Mazda Motor Corp.'s latest feature sounds like an easy sell.
Dubbed G-Vectoring, the elegantly simple system boosts handling and agility while reducing driver fatigue. Since it's software-based, the system adds no weight. Best of all, there's no additional cost; the system will be standard on the 2017 Mazda3 and Mazda6 and the rest of the lineup soon after that.
Simple, effective and free should be a marketing coup for any automaker. But Mazda, like other brands before it, is having a hard time figuring out how to advertise an innovative new feature that's invisible even when the driver gets on the road.
Such features include torque vectoring (both the cheapo brake-based kind and the real differential-based systems), Nissan's Active Trace Control, driver-adjustable magnetic or air suspensions, even Buick's HiPer Strut system designed to cut torque steer.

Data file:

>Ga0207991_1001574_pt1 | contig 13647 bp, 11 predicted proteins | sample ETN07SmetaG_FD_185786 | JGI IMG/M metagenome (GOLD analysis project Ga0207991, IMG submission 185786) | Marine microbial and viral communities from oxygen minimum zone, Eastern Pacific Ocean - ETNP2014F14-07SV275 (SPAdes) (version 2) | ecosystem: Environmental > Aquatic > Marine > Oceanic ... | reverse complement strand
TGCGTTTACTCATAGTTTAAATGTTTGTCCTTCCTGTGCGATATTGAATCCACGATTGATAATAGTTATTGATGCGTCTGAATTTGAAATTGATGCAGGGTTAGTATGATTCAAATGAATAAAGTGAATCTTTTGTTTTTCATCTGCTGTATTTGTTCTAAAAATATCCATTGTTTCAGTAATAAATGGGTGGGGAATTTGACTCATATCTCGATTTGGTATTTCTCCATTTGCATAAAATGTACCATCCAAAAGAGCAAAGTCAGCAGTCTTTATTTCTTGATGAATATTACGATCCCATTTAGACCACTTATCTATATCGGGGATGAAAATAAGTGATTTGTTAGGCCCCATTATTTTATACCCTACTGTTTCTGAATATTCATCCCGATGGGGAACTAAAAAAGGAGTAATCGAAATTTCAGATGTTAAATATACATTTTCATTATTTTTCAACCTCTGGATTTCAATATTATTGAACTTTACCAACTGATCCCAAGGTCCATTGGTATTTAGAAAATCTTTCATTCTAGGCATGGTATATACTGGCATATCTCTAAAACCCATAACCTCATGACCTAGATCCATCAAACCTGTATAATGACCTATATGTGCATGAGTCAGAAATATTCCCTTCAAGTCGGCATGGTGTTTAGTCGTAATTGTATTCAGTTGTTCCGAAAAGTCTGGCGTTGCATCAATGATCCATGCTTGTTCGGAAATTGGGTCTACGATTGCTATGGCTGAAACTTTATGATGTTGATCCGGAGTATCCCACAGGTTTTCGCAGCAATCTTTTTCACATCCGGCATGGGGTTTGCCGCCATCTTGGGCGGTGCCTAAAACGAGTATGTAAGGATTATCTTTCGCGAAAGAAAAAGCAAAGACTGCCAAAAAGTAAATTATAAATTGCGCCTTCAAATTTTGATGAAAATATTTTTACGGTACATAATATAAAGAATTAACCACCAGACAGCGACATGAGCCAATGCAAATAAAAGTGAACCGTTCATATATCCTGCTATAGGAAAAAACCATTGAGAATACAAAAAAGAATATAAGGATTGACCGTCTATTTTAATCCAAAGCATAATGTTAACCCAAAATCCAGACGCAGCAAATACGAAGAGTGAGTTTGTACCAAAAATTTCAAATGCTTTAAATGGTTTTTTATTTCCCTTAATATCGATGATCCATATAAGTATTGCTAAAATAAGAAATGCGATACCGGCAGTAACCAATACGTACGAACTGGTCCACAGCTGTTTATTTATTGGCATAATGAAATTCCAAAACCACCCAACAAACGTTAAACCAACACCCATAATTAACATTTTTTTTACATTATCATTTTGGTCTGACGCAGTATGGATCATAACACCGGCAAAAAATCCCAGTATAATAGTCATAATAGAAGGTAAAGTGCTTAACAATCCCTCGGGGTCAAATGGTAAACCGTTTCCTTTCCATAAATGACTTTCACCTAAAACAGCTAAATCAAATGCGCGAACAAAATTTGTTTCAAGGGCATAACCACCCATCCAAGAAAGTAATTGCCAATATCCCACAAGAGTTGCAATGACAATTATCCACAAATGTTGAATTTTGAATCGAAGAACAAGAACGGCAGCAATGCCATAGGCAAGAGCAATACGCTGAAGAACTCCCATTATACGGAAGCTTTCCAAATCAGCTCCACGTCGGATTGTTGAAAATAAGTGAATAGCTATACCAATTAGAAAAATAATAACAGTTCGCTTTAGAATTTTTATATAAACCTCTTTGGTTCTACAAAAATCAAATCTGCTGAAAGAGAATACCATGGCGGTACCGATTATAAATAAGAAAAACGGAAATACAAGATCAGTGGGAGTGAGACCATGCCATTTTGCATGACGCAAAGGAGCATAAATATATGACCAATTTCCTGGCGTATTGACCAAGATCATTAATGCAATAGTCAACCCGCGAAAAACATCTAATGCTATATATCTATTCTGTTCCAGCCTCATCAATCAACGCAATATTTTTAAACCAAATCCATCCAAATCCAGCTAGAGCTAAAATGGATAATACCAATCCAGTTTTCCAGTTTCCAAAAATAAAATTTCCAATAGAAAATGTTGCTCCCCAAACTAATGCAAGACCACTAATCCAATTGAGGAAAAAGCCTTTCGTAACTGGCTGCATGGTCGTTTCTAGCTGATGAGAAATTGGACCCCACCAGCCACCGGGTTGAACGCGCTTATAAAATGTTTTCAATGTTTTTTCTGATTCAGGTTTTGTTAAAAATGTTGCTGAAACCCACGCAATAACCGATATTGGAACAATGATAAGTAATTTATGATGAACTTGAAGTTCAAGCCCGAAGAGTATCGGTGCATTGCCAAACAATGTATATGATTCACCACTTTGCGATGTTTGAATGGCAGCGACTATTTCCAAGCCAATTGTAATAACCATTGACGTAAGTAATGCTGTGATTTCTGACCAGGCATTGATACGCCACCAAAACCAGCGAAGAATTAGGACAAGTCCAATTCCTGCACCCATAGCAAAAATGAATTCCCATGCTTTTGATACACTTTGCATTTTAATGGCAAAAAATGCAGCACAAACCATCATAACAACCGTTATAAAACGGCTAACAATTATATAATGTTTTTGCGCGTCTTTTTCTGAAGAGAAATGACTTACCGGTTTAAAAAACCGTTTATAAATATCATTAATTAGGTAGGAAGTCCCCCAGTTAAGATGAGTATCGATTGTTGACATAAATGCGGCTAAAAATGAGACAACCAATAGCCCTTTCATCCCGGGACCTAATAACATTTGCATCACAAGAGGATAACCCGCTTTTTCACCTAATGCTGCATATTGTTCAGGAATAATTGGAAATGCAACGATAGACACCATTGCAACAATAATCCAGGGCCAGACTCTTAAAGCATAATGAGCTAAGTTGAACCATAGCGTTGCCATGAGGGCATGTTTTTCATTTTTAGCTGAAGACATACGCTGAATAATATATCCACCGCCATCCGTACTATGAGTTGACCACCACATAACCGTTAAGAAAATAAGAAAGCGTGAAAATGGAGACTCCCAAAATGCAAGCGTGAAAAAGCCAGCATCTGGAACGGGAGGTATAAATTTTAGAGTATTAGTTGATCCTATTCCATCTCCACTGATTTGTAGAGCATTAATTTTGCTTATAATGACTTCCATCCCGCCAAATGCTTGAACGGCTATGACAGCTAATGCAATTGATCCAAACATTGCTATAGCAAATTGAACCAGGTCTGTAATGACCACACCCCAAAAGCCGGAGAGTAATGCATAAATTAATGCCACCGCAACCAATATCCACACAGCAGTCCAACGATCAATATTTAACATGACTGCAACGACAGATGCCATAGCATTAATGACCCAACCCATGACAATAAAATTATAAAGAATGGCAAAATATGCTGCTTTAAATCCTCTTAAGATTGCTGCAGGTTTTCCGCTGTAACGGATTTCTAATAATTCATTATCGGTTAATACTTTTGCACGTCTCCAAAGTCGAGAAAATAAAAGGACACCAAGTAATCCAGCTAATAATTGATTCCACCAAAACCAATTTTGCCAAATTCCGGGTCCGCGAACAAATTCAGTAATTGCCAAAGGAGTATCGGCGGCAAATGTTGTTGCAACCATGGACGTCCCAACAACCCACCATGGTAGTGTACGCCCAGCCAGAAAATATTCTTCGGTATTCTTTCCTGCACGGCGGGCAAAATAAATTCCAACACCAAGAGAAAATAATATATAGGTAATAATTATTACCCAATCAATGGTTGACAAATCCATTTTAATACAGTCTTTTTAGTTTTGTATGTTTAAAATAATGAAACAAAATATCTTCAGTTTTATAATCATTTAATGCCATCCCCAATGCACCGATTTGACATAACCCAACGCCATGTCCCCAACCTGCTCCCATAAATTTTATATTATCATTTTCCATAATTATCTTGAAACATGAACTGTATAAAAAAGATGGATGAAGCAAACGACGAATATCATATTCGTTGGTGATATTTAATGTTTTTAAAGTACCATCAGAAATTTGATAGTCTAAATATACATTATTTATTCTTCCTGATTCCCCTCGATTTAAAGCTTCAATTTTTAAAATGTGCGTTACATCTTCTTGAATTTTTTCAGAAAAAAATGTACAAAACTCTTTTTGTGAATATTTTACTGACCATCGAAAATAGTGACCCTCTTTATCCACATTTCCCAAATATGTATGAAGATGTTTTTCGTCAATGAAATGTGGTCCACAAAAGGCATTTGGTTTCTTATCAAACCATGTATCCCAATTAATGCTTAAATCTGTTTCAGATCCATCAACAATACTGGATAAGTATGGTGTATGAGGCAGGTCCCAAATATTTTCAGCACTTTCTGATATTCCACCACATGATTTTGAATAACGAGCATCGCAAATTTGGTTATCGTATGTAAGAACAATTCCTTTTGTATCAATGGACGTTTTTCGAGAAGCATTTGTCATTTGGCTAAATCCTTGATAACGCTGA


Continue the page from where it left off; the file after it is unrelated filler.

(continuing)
But there's more at stake for Mazda than for other brands that are pushing improved vehicle handling. Since it's effectively a niche player going up against industry heavyweights, any unique identity Mazda can carve out for itself matters. That is especially true in the brutally competitive compact and midsize car segments.
"These guys can't keep chasing the same formula as the Hondas and the Toyotas," Dave Sullivan, manager for product analysis at AutoPacific, said. "They know they have to do something different because going mainstream isn't going to work. It's an ugly segment to play in."
To its credit, Mazda freely admits it faces a challenge.
"Toyota sells more cars to [enthusiasts] than we do in total," Robert Davis, senior vice president for U.S. operations at Mazda North American Operations, told Automotive News. "I tell my guys; "We need to rescue those people.' Toyota and Honda make great cars, but [enthusiasts] shouldn't be buying those cars; they should be buying ours."